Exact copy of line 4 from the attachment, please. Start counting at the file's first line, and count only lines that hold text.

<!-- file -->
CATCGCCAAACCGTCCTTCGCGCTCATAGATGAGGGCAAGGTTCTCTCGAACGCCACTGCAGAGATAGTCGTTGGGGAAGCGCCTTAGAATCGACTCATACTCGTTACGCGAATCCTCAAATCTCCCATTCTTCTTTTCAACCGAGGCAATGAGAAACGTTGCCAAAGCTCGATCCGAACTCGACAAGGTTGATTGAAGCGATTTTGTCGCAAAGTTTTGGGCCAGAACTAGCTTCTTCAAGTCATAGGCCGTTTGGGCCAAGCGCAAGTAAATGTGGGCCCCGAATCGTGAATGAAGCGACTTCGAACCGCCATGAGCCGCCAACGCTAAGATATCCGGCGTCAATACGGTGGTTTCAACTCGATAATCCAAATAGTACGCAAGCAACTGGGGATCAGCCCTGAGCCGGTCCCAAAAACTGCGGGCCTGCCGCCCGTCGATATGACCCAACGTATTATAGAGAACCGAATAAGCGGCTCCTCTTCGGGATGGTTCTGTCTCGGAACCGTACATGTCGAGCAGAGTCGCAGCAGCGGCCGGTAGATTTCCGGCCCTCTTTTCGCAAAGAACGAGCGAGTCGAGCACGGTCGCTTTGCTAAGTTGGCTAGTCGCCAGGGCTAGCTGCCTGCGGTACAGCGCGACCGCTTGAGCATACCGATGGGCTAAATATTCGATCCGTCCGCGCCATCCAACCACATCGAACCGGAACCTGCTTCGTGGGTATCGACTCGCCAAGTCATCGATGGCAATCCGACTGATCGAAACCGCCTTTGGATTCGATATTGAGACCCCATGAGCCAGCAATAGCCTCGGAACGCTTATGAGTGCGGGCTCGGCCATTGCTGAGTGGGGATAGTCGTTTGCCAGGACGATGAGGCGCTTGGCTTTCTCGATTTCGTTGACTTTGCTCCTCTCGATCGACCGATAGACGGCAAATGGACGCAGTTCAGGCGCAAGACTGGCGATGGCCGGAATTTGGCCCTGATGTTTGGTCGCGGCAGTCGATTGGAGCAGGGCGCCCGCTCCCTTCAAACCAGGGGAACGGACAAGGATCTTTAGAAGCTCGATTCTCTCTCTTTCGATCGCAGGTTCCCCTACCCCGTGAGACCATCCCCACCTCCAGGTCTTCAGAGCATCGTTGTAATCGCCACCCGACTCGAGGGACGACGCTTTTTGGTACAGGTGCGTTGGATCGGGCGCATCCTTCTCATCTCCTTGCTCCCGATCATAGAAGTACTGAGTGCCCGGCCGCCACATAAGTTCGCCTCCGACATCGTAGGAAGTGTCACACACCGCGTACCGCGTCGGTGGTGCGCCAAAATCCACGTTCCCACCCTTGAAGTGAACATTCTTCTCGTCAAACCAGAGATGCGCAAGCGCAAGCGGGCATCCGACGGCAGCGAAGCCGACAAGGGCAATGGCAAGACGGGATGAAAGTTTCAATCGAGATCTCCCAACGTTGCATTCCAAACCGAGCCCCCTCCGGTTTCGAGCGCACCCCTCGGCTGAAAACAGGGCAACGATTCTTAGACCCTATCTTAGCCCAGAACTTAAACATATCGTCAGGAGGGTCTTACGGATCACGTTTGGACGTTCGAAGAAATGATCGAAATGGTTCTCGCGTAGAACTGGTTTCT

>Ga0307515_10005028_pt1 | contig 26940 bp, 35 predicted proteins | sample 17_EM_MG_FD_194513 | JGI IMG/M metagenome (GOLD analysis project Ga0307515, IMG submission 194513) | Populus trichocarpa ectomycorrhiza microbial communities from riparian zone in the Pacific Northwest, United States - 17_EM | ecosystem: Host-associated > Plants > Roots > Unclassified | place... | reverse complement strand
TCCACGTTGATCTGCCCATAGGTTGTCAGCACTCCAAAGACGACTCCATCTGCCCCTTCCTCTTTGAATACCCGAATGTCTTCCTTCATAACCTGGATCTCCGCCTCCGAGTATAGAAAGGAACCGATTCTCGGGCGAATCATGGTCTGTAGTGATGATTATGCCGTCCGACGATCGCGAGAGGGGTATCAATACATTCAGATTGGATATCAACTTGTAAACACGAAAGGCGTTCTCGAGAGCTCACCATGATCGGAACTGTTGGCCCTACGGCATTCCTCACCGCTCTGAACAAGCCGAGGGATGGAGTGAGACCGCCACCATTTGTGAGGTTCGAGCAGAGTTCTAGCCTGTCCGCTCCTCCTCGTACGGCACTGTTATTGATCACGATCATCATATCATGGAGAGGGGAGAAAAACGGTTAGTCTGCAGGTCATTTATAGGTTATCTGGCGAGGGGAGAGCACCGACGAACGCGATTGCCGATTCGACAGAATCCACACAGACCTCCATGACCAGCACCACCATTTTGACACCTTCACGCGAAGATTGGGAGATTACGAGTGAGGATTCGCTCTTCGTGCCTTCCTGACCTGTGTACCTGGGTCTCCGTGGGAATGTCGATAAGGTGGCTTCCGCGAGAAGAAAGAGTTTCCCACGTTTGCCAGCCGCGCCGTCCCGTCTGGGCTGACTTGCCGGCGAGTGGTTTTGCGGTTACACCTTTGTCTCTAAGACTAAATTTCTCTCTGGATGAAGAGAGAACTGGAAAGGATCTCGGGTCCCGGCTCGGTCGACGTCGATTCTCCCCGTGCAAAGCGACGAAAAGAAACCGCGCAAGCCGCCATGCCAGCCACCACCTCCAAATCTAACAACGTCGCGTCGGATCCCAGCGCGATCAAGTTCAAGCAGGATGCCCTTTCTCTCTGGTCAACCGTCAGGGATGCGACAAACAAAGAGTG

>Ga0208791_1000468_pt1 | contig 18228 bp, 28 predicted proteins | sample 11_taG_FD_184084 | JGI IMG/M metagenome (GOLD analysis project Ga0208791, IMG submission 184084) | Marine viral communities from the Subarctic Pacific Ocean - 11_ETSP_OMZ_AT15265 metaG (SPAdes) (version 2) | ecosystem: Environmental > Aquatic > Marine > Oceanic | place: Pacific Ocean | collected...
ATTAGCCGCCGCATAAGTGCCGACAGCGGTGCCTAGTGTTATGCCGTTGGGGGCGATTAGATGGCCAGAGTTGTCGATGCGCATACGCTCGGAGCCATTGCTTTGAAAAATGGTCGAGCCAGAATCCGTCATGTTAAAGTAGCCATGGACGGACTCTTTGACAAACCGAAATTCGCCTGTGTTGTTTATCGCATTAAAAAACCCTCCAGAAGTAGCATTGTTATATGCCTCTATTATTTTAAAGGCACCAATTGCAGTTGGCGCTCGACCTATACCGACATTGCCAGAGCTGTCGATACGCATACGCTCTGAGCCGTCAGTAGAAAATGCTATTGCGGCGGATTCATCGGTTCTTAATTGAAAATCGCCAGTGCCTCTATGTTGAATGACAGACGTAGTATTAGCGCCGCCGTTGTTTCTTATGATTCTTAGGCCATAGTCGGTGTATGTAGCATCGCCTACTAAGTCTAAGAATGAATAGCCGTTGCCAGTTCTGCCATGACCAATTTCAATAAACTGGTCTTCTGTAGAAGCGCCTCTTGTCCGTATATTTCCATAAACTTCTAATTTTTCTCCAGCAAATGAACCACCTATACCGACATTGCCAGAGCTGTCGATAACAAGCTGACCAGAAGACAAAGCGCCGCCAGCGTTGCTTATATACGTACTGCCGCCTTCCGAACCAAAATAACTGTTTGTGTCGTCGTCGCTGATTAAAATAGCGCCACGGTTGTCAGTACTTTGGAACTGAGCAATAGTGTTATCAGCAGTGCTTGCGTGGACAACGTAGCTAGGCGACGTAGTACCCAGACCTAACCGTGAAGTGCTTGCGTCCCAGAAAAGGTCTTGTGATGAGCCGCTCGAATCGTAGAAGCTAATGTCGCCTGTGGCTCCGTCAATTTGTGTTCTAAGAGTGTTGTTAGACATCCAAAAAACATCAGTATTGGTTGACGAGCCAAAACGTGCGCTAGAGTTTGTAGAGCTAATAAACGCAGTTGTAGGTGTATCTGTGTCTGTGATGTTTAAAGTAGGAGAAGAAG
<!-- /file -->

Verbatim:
>Ga0208791_1000468_pt1 | contig 18228 bp, 28 predicted proteins | sample 11_taG_FD_184084 | JGI IMG/M metagenome (GOLD analysis project Ga0208791, IMG submission 184084) | Marine viral communities from the Subarctic Pacific Ocean - 11_ETSP_OMZ_AT15265 metaG (SPAdes) (version 2) | ecosystem: Environmental > Aquatic > Marine > Oceanic | place: Pacific Ocean | collected...